Almost every conversation that includes the word ‘tracking’ comes with some level of distrust and defiance from the group that is on the receiving end. Frankly, who wants a manager looking over their shoulder all day every day waiting for you to make a mistake? When we talk about the use of AVL technology the most prominent purpose of implementing it is the need to change employee behaviors and habits. Yes, it has great value in optimizing routes, dispatching the appropriate and closest resources, and providing management a real-time view of their field assets, but the number one concern in most cases is not knowing how their employees behave once they leave the office. When a company implements an AVL solution they now have a highly granular view of their employees’ driving and work habits and it can be tempting to quickly look for the bad apples and behaviors. For sure, there is almost always one in the group that is taking advantage of the company, but the real opportunity is to drive better behavior by identifying and rewarding the high performers.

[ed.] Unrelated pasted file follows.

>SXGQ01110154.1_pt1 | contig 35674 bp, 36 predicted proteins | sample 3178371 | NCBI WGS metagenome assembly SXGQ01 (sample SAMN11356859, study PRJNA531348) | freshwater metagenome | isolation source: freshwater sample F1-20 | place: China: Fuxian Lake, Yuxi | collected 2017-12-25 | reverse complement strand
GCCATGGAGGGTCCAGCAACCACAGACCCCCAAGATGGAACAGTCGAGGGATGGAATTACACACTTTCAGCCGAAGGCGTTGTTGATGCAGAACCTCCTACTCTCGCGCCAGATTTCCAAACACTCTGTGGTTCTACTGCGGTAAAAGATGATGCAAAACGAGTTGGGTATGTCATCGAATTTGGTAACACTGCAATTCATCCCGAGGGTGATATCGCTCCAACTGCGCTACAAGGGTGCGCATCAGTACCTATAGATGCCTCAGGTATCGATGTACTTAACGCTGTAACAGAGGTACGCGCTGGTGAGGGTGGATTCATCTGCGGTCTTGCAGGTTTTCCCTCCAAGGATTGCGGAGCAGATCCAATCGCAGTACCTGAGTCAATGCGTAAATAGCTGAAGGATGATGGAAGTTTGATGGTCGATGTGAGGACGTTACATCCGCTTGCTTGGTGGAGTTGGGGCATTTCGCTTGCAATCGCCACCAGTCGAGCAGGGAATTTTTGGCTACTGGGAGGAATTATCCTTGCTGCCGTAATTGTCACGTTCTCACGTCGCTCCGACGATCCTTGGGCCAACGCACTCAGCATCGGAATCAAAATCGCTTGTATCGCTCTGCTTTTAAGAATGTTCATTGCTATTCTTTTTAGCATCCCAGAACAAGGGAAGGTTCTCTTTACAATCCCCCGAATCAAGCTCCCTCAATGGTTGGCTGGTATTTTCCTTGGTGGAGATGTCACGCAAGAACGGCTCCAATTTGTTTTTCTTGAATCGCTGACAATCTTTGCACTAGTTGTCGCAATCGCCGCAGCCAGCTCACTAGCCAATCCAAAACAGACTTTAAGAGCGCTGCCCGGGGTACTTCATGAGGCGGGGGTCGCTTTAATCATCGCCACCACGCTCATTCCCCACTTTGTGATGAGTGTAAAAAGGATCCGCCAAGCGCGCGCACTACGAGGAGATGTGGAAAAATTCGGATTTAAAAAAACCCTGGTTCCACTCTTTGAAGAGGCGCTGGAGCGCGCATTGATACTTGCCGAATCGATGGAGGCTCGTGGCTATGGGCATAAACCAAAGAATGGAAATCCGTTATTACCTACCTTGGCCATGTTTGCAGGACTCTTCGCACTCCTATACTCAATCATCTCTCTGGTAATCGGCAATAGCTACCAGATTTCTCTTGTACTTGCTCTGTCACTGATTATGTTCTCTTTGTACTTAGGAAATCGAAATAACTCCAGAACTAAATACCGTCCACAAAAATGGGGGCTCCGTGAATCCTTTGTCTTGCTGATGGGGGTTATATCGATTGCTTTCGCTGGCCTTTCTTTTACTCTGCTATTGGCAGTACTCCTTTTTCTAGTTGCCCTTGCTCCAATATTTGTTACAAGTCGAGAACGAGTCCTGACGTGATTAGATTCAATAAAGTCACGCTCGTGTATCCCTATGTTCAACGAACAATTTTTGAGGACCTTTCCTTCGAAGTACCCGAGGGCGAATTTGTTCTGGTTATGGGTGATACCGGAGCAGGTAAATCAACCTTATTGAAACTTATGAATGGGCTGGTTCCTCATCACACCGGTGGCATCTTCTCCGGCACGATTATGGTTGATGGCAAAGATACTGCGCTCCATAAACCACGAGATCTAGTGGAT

Have you ever been to a kid’s soccer, baseball, basketball or football game where the score isn’t being kept? It’s not displayed or tracked, but everyone (kids and parents) knows what it is. Generally speaking, people are competitive and when they know a score is being kept and there is a prize or recognition they perform better. Using the information gathered in an AVL solution can be a great way to show drivers how they are performing relative to their peers as well as how they have done relative to their best day/week/month. Care has to be taken when making the measures so that everyone feels they have an opportunity to ‘win’, but once you have established a system that quickly and easily identifies and rewards the highest performers, behaviors will change. Start with simple measurements and work the data to find areas or groups that perform similar roles where the results can be clearly summarized so everyone knows how they can improve (average MPG, idle time, etc). The prize should be appropriate for the gain to the company and public praise goes a long way.
“Tracking” doesn’t have to be a dirty word.
– By Greg MacMillan (VP of Sales)